It turns out that there are a lot of high school kids who aren’t happy with how the new USDA guidelines are impacting the way they eat at school. Shockingly, when the government got more involved in their school programs the main thing it accomplished was a higher price for everyone involved and a product that no one really liked all that much.
In Wisconsin, high school athletes are complaining about not getting enough to eat each day, due to the skimpy new school lunch menu mandated by the United States Department of Agriculture and First Lady Michelle Obama.
The story … on that subject is unfortunately not unique. Students across the country are complaining about the new school lunch regulations. …
Some are throwing away their vegetables while others are adapting to the rules by becoming industrious. In New Bedford, Massachusetts, students have created a black market — for chocolate syrup. The kiddie capitalists are smuggling in bottles of it and selling it by the squeeze, according to SouthCoastToday.com.
Nancy Carvalho, director of food services for New Bedford Public Schools, was quoted as saying that hummus and black bean salads have been tough sells in elementary cafeterias.
The sad thing is, if these kids are getting a public school education that was anything like mine, they’ve probably already been primed to root for President Obama on election day. Hopefully, this experience will change their, umm, “gut” instinct moving forward.
Take a look at two food charts, the classic “food pyramid” that I grew up with on the right, and the newer version the USDA has put out on the left.
For years, the federal government told us that the foundation of our diet should be a carbohydrate-heavy mix of grains. The masterminds in Washington, DC had it ass-backwards! A healthy diet should actually have whole grains and starches at the top of the pyramid, and one good reason for that is because carbohydrates affect your blood sugar. Eat too many of the wrong carbohydrates, and you’re just begging for insulin and weight issues down the line. The modern “food plate” and “food pyramid” still has it somewhat wrong, and yet Michelle Obama and her ideological allies have the nerve to get on television and lecture the rest of us about and obesity epidemic. The federal government has repeatedly instilled perverse incentives in the population under the guise of improving health, and then used the predictable consequences ( ‘predictable’ to free-thinking people) as a pretext to write more regulations.
We don’t have an obesity epidemic — we have a stupidity epidemic. We have individuals who would rather abdicate important decisions about their health to complete strangers in the nation’s capital than to bear down and take control of their own personal wellness.
When I was a kid, the federal government scared people into thinking that eggs were bad because they could increase cholesterol. So eggs were out, but meanwhile citizens weren’t educated about foods with a high-glycemic index. Eggs were “bad,” but no on said a peep about foods that were high in trans-fatty acids until much later down the line. The truth is, eggs aren’t bad for you if — just like anything else — you’re smart about how many you eat. And the truth is, it doesn’t matter how many studies the USDA puts out, it’s ultimately up to the individual to take control over not only what they put in their body, but what they want to put into their body.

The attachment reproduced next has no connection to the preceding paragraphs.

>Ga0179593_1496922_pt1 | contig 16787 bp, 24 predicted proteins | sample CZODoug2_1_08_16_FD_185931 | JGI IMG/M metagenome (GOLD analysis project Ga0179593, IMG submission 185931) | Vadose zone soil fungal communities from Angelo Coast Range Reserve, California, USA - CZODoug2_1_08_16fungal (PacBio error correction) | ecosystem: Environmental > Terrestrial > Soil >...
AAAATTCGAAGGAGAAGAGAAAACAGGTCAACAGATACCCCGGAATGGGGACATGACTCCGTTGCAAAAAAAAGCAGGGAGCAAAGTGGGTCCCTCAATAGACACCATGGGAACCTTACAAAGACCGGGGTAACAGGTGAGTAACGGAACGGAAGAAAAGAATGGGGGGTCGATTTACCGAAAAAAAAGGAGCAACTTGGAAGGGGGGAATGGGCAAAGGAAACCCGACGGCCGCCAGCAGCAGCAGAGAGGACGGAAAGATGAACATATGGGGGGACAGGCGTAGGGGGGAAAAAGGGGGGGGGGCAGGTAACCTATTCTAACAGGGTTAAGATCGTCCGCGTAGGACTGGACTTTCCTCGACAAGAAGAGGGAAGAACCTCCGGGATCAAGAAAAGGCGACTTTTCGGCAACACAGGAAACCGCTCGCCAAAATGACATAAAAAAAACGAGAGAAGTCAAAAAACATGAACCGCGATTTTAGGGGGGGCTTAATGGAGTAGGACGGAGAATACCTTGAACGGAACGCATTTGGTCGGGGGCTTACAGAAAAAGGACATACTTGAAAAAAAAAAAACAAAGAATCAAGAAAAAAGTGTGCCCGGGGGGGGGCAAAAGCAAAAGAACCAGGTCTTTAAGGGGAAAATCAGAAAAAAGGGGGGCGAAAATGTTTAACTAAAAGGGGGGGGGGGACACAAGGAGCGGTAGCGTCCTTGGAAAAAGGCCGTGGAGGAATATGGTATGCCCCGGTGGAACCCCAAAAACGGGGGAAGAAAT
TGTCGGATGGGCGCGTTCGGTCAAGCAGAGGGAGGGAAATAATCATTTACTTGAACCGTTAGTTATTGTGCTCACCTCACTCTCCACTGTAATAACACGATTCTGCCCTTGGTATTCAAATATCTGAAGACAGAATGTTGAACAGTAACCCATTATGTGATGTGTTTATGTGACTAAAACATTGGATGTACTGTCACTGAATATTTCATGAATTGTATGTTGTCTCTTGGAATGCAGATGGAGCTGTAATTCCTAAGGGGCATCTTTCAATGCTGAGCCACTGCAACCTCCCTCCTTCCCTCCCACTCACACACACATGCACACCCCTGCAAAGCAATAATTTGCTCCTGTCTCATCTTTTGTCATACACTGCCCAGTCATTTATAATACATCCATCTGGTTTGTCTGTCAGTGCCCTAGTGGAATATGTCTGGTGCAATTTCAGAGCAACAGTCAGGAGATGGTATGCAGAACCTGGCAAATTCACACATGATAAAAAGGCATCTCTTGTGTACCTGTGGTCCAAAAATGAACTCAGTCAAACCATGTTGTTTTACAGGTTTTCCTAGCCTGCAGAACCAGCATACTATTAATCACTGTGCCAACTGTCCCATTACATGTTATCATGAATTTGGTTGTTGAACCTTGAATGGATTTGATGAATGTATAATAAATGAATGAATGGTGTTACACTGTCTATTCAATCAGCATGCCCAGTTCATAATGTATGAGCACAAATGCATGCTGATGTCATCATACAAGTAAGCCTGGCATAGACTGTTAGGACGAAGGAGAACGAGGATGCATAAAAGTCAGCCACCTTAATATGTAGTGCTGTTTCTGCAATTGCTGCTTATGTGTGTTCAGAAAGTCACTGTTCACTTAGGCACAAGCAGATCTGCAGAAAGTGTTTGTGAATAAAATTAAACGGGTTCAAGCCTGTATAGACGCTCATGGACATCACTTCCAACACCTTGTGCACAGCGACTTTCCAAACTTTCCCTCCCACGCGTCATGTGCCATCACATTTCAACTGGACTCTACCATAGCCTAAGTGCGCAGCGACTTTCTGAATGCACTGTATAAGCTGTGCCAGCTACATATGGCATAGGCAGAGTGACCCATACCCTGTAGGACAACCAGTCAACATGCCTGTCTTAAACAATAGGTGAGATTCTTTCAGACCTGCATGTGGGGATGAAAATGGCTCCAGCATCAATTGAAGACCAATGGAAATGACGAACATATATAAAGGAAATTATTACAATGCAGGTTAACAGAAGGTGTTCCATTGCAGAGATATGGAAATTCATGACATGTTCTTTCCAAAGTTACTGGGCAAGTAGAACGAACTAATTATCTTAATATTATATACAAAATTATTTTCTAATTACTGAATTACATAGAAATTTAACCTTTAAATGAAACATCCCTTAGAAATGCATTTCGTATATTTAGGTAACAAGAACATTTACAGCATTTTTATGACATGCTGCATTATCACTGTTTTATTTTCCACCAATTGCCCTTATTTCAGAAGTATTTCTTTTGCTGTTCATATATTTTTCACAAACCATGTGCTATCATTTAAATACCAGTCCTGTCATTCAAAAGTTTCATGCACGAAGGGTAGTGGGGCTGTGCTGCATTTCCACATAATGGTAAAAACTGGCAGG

Proper nutrition begins at home, and if an increasing number of children aren’t getting healthy meals where they’re need most, then perhaps that’s where public policy makers should look for answers. Mandating that kids who eat school lunch get black beans and hummus (I’d like to see much more chicken, turkey and other proteins provided) does nothing for a kid whose house is stocked with Oreo cookies, potato chips and leftover Pizza Hut from the night before. The current food pyramid actually looks like it’s trying to encourage vegetarianism; when done incorrectly that puts the body into “starvation mode,” making the body store fat! But I digress.
For those who are interested in health and nutrition, I highly suggest the documentary Fat Head. It was made on a low budget in response to Morgan Spurlock’s Super-Size Me, and while it’s obvious that the director will never win an Oscar, the content is pretty sound. It’s an eye opener, not just about how misleading Spurlock is as a filmmaker, but also the role the federal government plays in impacting your dietary health.
Keep protesting the new regulations, kids. Just don’t forget this lesson when you step onto your first college campus. These days, the ones who are supposed to “questions authority” dutifully take orders.